The owner of a now-defunct for-profit college convicted of stealing government funds through falsified loan and grant applications asked a Florida federal court Thursday to pause a $1.9 million forfeiture order while he appeals his case, arguing that he was denied due process and has strong arguments on appeal.
FastTrain College CEO and owner Alejandro Amor said the forfeiture order should be stayed while he appeals it, arguing that the government failed to follow the Federal Rules of Criminal Procedure that require a presentencing hearing on contested forfeiture issues and mandate completion of forfeiture proceedings at sentencing.
In Amor’s case, the preliminary order of forfeiture was entered 13 months after his May 2016 sentencing hearing, at which he was handed a 97-month prison sentence.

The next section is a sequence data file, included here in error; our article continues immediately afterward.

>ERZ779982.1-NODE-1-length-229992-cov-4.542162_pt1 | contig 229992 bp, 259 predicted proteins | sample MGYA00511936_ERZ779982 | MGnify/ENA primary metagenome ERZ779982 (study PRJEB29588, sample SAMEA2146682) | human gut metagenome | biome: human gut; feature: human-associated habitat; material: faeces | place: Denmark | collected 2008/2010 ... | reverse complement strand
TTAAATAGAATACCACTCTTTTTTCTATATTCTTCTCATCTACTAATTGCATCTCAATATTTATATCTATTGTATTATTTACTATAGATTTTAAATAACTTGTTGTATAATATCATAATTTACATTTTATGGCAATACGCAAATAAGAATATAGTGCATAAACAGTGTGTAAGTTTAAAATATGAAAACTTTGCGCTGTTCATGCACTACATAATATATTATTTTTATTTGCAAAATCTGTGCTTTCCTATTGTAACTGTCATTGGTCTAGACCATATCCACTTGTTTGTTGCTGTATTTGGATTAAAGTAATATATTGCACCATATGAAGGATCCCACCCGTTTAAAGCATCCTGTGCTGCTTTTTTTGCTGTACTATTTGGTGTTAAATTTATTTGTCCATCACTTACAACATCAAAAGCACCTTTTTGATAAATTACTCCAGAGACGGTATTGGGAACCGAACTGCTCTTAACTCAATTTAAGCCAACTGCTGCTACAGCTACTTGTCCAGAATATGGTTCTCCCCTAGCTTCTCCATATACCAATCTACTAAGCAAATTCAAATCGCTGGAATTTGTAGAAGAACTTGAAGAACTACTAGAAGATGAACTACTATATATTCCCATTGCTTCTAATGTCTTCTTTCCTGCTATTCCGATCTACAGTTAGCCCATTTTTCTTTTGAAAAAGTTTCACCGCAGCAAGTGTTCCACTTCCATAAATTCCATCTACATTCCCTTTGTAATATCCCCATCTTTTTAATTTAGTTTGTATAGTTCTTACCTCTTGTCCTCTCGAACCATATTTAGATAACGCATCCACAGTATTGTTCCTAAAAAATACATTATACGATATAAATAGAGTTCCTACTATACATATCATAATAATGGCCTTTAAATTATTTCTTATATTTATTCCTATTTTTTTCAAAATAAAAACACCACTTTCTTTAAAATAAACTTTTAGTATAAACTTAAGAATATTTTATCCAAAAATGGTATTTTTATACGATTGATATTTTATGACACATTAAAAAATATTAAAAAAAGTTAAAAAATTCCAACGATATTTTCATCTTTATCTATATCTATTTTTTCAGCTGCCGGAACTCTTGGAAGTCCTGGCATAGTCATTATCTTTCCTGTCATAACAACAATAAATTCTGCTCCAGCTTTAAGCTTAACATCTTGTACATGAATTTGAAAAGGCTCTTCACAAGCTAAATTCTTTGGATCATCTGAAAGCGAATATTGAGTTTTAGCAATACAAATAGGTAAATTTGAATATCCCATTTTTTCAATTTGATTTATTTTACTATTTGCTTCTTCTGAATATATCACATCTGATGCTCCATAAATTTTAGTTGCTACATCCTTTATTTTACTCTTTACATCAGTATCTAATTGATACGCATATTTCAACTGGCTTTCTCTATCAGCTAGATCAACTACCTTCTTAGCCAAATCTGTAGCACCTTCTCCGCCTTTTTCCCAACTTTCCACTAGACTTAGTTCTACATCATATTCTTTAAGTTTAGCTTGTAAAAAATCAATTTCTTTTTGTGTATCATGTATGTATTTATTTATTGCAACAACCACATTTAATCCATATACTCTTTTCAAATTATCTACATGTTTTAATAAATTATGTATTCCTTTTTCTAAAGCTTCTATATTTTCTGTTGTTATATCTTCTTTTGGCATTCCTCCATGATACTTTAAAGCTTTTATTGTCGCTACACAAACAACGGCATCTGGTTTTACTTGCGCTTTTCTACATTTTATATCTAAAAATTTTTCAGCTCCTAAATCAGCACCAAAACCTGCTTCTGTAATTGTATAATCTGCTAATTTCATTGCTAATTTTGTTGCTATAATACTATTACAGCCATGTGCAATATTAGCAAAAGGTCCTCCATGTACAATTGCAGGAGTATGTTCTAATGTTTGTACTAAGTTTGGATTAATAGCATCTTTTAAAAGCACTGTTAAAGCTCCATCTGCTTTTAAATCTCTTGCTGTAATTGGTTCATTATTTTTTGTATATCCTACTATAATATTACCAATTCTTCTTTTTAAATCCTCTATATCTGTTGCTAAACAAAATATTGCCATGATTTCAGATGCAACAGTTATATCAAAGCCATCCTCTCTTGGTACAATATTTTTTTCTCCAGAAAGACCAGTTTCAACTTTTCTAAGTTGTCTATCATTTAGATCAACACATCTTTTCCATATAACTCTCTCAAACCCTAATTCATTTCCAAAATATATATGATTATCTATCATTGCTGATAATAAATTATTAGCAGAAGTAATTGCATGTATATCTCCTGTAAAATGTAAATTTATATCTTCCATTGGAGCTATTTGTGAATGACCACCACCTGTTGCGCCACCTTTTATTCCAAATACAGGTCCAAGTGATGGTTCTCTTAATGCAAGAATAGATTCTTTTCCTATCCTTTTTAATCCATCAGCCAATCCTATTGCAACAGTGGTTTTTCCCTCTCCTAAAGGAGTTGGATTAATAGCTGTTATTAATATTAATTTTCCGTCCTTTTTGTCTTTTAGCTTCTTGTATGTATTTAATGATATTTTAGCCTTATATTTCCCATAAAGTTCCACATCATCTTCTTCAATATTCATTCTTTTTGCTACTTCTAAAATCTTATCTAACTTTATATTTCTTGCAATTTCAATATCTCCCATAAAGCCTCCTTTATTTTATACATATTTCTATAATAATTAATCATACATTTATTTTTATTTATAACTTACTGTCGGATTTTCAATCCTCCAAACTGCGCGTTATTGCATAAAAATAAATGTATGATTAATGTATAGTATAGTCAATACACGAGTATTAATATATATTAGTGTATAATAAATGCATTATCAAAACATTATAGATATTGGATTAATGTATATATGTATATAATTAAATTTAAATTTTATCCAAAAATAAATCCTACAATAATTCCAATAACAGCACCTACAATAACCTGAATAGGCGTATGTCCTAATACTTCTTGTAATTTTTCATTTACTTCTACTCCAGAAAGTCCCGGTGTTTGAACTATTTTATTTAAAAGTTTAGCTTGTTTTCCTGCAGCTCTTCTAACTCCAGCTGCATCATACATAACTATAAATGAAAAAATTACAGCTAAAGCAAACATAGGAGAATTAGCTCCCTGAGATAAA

“On appeal, Amor will present well-grounded arguments that the forfeiture order in this case, premised on receipts by a corporate entity for educational benefits received by students, is erroneous in whole or in part,” Amor said in Thursday’s motion.
In November 2015, a federal jury found Amor guilty on one count of conspiracy to steal government money and 12 substantive counts of theft of government money as a result of the scheme. Amor was denied a new trial in February.
Prosecutors alleged Amor instructed associates to recruit potential students from low-income areas to enroll at one of FastTrain’s seven Florida locations.